Cobb’s Tim Lee no stranger to controversy

Commission chairman Leeshepherds Braves deal

Tim Lee was trying to explain to a charged audience why investing more than $300 million of public money to move the Atlanta Braves to Cobb County was a good deal when it all came to a head.

The question to Lee, posed at the beginning of the first town hall meeting on Cobb County’s controversial venture: Why not delay the county commission’s vote so there could be a full and substantive debate?

“The downside to that is there is a billion dollars worth of investment that needs to be done in three years, which is a very difficult …”

He was cut off by a chorus of voices that sang a single word: “So?”

And that’s when Lee had enough.

“Look, it’s this simple. I’m going to extend you the courtesy to ask your question, and I’m going to provide an answer. … We may agree to disagree. But if we’re going to be discourteous to one another … nothing will shut this down faster.”

The town hall meeting wasn’t shut down, and neither was the commission’s approval of a preliminary contract with the Braves to fund just under half of the team’s new $672 million stadium. That agreement also calls for the county to pay $1.2 million a year for 30 years of maintenance.

If Lee handled the heckling and cat calls like he had been there before, it’s because he has. The Republican chairman of the state’s third largest county has stood in the path of fierce headwinds before.

Lee’s 2012 county budget hiked property tax rates in fiscally conservative Cobb by 16 percent, a move he said was necessary to offset a $30 million deficit. And the next year, he campaigned for the wildly unpopular referendum to raise the state-wide sales tax for regional transportation projects, which included a proposed rail line into Cumberland area, the site of the new ballpark.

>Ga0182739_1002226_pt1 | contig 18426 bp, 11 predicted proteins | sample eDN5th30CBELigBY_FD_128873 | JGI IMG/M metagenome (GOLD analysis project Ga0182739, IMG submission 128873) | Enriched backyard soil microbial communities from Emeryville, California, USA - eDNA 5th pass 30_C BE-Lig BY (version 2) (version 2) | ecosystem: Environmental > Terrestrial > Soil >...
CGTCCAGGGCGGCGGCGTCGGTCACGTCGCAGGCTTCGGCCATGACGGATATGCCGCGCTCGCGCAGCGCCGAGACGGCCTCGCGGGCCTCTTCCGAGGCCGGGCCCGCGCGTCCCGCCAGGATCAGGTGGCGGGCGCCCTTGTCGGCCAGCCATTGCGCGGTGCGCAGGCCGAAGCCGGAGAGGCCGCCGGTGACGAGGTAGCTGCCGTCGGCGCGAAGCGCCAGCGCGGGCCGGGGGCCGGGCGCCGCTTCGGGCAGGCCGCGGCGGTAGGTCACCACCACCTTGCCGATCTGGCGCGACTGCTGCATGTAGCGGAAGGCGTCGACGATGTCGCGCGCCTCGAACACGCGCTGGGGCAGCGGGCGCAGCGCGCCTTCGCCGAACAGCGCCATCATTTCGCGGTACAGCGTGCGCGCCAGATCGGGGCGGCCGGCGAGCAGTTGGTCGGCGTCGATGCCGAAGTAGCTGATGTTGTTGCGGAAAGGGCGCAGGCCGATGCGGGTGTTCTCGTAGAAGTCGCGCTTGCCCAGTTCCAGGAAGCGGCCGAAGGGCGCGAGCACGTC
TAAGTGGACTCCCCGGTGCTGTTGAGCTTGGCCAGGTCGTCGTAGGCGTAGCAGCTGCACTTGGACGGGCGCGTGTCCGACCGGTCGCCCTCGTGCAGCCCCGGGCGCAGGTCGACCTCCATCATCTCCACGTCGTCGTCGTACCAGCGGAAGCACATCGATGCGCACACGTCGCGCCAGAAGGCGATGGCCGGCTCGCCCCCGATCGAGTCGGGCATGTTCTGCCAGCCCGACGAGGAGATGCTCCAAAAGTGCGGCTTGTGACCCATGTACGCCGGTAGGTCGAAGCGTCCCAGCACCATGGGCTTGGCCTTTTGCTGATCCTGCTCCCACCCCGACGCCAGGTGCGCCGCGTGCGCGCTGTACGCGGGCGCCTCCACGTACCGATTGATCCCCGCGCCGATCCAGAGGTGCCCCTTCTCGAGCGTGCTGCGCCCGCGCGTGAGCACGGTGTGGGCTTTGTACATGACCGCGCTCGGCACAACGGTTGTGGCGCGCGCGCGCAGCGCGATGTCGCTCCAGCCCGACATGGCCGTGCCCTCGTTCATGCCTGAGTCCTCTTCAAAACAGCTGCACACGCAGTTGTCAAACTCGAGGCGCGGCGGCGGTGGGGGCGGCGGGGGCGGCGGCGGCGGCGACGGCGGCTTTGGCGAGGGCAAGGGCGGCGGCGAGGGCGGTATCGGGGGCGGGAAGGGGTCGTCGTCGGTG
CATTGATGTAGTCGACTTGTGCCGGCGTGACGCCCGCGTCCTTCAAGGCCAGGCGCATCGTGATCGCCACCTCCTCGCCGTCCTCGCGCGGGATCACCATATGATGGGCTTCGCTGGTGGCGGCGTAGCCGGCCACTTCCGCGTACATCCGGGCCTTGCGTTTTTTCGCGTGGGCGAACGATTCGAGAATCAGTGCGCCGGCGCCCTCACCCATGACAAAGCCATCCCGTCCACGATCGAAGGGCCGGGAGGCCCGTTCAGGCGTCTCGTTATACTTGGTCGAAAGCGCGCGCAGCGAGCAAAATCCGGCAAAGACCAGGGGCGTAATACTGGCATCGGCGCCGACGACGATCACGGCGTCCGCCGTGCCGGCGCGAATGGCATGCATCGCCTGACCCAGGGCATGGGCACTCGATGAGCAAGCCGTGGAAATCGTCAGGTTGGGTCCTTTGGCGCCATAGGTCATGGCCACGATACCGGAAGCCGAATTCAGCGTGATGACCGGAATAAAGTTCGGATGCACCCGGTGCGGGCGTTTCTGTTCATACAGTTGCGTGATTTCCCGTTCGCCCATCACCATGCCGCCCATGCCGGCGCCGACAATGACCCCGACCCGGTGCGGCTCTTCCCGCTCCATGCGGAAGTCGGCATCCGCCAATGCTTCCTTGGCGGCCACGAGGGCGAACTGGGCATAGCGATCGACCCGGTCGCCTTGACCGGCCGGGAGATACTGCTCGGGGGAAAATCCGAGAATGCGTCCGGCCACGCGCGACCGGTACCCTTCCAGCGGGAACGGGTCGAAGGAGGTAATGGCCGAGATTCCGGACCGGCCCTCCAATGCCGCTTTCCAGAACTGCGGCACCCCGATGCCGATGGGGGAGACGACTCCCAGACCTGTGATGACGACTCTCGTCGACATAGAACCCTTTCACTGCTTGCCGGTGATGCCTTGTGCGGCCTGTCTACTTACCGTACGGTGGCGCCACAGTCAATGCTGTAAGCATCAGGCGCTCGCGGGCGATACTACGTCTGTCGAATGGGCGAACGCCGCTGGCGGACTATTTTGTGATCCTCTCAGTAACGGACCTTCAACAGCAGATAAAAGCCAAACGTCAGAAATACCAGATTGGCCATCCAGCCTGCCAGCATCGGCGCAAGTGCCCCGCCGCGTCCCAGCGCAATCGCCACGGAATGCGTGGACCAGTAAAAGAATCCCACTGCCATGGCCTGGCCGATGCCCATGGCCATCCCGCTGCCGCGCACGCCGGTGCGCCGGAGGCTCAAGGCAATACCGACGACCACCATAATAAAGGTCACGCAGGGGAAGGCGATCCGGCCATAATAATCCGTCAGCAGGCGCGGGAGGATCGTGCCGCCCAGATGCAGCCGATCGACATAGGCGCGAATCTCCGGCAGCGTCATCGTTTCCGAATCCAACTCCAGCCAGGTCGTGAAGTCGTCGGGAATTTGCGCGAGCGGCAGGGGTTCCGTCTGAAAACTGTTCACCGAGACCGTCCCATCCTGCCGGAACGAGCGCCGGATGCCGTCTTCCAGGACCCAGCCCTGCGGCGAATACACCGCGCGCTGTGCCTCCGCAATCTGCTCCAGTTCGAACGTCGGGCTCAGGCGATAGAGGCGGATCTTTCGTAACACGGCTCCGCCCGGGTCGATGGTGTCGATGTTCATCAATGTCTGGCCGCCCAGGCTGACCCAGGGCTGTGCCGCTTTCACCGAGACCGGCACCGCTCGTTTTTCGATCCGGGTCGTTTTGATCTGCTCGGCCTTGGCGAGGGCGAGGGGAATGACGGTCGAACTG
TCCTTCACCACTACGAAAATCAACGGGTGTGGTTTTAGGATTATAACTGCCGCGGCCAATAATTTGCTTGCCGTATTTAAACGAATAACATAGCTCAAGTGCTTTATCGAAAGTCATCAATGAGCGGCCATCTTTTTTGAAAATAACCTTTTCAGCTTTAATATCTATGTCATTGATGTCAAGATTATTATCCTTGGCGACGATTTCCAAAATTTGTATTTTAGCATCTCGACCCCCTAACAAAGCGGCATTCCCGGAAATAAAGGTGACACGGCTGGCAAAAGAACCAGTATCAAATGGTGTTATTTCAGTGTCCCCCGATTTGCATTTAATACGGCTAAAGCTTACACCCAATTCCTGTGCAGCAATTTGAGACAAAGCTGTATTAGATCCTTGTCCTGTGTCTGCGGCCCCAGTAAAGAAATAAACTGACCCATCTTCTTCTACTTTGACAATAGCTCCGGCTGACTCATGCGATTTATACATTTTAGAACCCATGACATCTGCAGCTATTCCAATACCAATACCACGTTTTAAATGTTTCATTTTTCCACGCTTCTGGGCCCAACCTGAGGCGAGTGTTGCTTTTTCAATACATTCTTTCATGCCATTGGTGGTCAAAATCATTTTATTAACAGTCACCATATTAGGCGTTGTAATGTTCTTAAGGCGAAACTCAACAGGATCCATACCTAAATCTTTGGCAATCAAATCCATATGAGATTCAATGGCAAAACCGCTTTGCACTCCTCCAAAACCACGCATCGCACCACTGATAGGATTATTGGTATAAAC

The so-called T-SPLOST initiative lost badly, with Cobb County voters rejecting it at a 69-percent clip.

Those stances nearly cost Lee his job as the county’s top elected official, and his $130,000 salary — which is more than double those of his peers in DeKalb, Fulton and Gwinnett counties. Lee eked out a 1,300-vote win in a runoff election against Bill Byrne, former Cobb chairman and hounding tax critic, in August 2012.

But Lee says that he was, and remains, unconcerned about his political fortunes. He contends that he is free of political ambition, which enables him to pursue the policies he believes are best for the county, even if a majority of his constituents don’t go along for the ride.

He brought that same sensibility to bear in his approach to negotiating the Braves deal, which was kept secret for months before the team made an announcement Nov. 11. Lee then steadfastly refused to hold a public hearing on the matter, much less a referendum.

That left Cobb’s four district commissioners — two of whom are up for re-election next year — scurrying to hold last-minute town hall meetings, so the public could be heard during the 12 days between Lee revealing the cost of the project and the commission’s approval of it.

Many of the county’s residents are on board with the plan to bring the Braves to Cobb. But there’s a real divide between supporters and those who worry that the ultimate cost will be too great, the traffic congestion too heavy, and the promised economic return too questionable.

Two days before Thanksgiving, the commission’s 4-1 vote sealed the deal.

The Cobb way

Lisa Cupid, the only Democrat on the commission and its lone no vote, has clashed with Lee during her first year in office. She said she felt “compelled” to hold her town hall meeting because of Lee’s refusal to hold a public hearing. The feedback she got from that meeting, she said, made her feel “confident” in opposing the deal.

Cupid, who made it clear before her vote that she supports the deal but not the way it was handled, said Lee’s leadership style can often be stifling.